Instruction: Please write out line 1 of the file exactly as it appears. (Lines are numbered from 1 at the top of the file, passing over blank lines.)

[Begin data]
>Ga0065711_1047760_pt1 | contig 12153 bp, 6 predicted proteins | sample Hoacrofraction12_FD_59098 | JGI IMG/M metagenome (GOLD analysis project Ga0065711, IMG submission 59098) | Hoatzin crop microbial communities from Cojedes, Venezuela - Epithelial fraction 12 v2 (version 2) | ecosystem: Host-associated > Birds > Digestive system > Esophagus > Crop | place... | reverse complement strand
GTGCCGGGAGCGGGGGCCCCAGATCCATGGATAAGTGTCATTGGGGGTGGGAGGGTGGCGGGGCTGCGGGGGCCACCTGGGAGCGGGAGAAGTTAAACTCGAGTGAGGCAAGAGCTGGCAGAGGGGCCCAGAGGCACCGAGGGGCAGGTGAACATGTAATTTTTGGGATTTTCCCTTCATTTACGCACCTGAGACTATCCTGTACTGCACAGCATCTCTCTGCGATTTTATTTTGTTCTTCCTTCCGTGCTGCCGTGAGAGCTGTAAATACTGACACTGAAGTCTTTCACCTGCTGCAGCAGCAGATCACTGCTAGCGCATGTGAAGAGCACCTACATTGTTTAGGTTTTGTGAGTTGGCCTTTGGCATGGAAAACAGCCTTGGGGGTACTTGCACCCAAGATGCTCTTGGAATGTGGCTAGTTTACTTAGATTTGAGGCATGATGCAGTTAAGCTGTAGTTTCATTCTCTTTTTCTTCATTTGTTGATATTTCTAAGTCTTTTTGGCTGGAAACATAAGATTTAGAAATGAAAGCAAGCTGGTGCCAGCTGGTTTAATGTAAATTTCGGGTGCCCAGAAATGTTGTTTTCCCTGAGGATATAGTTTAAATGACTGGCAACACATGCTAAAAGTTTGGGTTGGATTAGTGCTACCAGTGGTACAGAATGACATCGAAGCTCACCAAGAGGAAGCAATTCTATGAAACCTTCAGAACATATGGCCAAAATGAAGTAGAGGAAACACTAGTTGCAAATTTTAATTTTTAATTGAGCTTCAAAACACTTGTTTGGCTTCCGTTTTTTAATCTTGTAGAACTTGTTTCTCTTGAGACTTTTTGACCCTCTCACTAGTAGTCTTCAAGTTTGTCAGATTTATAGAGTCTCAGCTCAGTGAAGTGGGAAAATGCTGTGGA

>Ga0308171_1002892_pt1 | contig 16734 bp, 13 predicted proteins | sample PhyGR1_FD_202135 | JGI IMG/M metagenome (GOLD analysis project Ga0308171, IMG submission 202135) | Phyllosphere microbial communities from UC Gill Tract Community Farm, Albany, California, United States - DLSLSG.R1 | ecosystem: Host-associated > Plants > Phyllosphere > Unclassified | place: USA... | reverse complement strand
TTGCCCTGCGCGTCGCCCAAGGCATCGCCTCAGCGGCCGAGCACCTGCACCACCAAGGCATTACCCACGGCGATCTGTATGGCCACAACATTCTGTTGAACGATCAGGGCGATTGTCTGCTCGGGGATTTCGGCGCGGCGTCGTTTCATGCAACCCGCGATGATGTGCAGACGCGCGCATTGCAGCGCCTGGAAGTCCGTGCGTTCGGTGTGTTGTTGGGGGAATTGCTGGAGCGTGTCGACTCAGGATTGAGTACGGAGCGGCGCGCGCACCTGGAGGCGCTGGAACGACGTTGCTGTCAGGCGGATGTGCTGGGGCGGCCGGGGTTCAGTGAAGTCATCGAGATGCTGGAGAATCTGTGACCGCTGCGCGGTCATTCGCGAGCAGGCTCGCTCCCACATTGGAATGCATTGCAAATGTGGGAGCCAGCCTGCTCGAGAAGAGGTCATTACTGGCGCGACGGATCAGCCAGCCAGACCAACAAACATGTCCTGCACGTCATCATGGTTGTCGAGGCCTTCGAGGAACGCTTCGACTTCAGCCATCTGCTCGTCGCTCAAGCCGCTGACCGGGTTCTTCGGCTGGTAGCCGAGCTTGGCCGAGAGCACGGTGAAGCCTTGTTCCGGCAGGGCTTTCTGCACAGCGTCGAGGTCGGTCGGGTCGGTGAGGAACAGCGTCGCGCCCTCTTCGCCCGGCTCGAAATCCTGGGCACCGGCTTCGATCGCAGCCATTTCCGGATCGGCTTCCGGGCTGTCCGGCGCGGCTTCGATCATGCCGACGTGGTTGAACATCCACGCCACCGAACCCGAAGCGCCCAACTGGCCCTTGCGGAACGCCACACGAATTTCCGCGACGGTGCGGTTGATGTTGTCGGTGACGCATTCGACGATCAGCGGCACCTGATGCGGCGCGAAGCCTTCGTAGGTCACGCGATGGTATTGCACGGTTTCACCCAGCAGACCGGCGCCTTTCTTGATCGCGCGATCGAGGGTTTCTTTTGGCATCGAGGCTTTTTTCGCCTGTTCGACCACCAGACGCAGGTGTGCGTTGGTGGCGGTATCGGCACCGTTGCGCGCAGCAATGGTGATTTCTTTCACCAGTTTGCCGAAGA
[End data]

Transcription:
>Ga0065711_1047760_pt1 | contig 12153 bp, 6 predicted proteins | sample Hoacrofraction12_FD_59098 | JGI IMG/M metagenome (GOLD analysis project Ga0065711, IMG submission 59098) | Hoatzin crop microbial communities from Cojedes, Venezuela - Epithelial fraction 12 v2 (version 2) | ecosystem: Host-associated > Birds > Digestive system > Esophagus > Crop | place... | reverse complement strand